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Punch: The Delights (and Dangers) of the Flowing Bowl Hardcover – November 2, 2010
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"Most punches have fascinating back stories - at least they do when Wondrich is in charge."
-The New York Times Book Review
"Mr. Wondrich's noble effort to restore Punch's good name offers sound advice on the basics of Punch-making along with a variety of vintage recipes."
-The Wall Street Journal
"A lively, fascinating history of punch[...]. Wondrich is a tremendously witty writer."
-The New Yorker
"Wondrich peels punch's image off the sticky fraternity house floor and reinstates it into the more dignified annals of drinking tradition."
-The Boston Globe
"It's fair to say there's nobody in the country who knows more about drinking than David Wondrich."
-New York Magazine
"Punch stays true to the antique, but by no means staid, spirit of its old timey, black-and-white-etching-illustrated subject matter, while somehow managing to keep current, relevant, and fresh. [...] A rollickingly fun read."
"[Wondrich's] interest in history runs as deep as his thirst for beverage experiences on the banks of the mainstream[...]."
-The New York Times
"Punch lovers are in luck[...]. These aren't the fruity, simplistic punches of recent times. They're complex, subtle concoctions...."
"The best part of the book isn't the history-it's the 40-plus detailed recipes of how to make your very own authentic Punch."
-The New York Post
About the Author
Top Customer Reviews
It is significant that the etymology of "punch" is traced to Hindi. It may be that punch was an Indian drink that members of the English East India Company's trading posts in South Asia adopted. Wondrich, however, makes the case that British expatriates, especially sailors, far from home may have been taking the best available local ingredients and combining them in pleasing ways. Central to such punches was the distillate called "arrack," a generic term for an Indian brew that may have been made for two thousand years. Sailors drank plenty of punch, and sailed the world over, again using whatever was available.Read more ›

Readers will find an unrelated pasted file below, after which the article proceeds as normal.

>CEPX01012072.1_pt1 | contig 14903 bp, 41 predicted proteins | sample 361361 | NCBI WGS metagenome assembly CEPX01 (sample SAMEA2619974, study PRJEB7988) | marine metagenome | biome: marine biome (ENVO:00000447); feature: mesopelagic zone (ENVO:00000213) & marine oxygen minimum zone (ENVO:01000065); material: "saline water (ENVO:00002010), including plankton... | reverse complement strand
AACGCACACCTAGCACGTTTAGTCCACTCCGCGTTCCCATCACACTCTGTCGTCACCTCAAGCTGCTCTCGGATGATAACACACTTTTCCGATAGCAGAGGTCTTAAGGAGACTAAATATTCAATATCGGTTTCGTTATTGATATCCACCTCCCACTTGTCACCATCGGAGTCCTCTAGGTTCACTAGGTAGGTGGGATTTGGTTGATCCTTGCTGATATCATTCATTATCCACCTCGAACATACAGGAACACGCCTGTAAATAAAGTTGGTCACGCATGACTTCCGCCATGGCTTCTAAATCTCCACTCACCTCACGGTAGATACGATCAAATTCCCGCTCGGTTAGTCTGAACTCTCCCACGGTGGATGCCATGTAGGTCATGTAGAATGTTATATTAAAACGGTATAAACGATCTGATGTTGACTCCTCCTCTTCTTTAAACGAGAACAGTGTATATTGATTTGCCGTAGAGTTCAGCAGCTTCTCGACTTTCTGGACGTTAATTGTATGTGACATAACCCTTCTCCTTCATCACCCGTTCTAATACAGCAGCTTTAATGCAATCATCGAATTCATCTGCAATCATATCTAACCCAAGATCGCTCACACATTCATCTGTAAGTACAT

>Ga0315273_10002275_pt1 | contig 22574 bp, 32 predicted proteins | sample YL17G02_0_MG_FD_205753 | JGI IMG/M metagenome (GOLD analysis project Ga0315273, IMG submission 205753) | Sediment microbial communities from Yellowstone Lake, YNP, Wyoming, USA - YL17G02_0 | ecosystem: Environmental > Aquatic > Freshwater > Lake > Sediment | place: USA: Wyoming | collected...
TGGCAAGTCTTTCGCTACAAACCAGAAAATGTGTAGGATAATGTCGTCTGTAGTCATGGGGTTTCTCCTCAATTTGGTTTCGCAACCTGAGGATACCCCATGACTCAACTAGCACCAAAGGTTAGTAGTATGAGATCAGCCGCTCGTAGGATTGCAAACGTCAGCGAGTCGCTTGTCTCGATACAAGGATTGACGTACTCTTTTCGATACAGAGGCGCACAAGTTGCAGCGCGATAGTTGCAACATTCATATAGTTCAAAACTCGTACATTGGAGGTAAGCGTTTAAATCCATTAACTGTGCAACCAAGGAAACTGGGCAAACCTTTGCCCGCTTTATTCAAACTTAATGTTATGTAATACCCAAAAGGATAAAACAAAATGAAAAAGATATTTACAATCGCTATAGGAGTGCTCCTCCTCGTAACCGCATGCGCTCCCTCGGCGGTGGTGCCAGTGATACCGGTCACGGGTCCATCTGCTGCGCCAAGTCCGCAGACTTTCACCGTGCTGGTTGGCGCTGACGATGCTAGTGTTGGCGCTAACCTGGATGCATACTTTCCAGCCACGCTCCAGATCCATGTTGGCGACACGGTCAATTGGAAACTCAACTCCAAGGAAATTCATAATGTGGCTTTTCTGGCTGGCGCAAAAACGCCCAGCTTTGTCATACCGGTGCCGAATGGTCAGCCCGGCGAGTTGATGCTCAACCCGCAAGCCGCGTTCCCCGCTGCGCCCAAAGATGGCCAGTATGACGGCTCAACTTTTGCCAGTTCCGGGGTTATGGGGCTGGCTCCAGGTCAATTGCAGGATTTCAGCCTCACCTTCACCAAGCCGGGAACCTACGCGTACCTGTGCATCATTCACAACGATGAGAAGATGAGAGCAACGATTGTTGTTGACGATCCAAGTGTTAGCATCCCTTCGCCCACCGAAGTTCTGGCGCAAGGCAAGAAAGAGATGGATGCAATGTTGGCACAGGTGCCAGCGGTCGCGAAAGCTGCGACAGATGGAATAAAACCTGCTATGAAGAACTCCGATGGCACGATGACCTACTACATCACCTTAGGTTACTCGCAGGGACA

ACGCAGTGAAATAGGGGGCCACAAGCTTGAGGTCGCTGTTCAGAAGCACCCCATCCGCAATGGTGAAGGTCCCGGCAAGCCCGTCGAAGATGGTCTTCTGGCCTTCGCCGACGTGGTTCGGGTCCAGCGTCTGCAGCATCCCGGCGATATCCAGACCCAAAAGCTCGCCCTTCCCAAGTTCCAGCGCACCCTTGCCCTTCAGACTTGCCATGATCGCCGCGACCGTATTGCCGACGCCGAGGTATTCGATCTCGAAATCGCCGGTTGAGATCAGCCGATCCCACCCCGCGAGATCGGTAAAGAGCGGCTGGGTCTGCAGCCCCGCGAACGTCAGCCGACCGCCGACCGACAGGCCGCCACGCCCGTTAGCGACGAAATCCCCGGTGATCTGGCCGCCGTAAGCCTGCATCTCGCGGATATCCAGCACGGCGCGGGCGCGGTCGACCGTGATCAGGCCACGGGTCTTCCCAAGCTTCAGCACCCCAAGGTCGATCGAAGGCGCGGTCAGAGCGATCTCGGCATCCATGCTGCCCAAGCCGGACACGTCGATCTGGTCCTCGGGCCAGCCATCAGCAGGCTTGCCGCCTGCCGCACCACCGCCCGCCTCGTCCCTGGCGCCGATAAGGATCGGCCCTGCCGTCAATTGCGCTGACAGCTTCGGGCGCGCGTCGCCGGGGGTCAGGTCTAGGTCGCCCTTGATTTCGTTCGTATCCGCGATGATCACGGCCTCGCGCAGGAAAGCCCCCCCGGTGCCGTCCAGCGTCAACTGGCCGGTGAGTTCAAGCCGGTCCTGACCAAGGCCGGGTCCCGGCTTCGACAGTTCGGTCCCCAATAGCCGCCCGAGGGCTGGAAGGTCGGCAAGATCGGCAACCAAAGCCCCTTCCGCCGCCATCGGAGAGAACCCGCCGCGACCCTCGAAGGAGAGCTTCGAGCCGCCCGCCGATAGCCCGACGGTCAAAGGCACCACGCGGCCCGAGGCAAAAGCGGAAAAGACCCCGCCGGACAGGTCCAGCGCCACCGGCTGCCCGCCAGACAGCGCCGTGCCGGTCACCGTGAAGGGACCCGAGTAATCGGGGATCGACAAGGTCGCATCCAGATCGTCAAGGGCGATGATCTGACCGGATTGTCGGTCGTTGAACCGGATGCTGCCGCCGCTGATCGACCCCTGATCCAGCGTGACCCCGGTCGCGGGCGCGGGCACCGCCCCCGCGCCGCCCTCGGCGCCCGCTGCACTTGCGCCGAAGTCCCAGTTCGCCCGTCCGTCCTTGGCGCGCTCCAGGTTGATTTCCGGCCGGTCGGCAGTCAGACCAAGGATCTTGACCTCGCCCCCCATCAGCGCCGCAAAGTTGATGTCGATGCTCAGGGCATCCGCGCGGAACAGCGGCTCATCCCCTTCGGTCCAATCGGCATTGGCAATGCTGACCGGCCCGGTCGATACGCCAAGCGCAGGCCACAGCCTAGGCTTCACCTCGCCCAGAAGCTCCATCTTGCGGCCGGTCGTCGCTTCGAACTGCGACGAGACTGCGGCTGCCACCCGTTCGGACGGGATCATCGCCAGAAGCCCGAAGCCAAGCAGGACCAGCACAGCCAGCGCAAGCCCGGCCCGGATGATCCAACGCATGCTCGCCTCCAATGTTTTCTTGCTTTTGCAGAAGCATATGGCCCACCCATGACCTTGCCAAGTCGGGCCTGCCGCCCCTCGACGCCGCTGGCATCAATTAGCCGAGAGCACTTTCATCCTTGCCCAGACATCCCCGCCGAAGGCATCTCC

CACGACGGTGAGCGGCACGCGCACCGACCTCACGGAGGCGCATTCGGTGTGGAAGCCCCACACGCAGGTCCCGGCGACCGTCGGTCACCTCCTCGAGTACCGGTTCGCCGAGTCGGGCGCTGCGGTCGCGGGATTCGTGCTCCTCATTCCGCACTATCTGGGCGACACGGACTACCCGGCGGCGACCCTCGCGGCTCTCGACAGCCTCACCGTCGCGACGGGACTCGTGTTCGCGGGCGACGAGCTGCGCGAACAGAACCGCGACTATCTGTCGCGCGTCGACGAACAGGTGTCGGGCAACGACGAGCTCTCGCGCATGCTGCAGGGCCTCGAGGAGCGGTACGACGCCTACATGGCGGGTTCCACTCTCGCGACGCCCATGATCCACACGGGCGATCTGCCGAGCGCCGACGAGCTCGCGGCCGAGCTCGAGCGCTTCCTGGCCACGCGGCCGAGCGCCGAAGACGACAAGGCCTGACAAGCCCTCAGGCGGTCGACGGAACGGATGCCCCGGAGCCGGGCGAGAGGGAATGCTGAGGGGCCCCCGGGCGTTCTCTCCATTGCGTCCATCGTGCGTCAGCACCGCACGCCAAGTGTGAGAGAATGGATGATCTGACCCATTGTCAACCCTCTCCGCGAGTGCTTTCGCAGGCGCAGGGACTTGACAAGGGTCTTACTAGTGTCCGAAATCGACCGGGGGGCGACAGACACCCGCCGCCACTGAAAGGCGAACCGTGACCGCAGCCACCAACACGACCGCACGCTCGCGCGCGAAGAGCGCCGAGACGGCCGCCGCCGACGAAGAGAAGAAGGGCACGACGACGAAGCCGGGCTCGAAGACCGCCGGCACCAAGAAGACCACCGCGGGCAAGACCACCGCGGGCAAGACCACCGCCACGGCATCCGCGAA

Communal beverages are no longer popular but for a couple of centuries they were the thing. This is a well written and well researched book on Punch drinks. Bought on a whim since I enjoyed the punch episode of Good Eats, this is an odd, charming and fun book and perfect for when you are stuck somewhere and need to be self-entertained (car crap, doctor crap,airport). It's engrossing to the point you won't mind being whether you'd rather not be. Clearly not as essential as the Trader Vic's Bartender's Guide but better than most beverage tomes. Tempted to make a big bowl of something for the holidays and place our car keys in the lock box.
Most Recent Customer Reviews
Every recipe is easy to understand and prepare. They are delicious and attractive to the eyes as well. I have shared it with some friends, who cater parties, and they loved it!Published 5 months ago by Kay Simpson
Wornderich is at his best here. This book is informative, exhaustively researched and often hilarious. Now if I can just get some friends to try some of these....Published 8 months ago by Phil M.
Make mine a double.. one for me, and another for my gnome, Klaus. The Soused Gnome that is. Hat's off to Dave Wondrich for keeping me well lubricated.Published on February 16, 2014 by Warren Bobrow
DW does a great job providing rich social context to the drinking behaviors of our cultural forebears. Read morePublished on December 7, 2013 by James R. Dolan
We love David Wondrich, and wanted to add this book to our library. We have both read it thru, and will be making lots of punch this summer!Published on July 30, 2013 by Houndogmama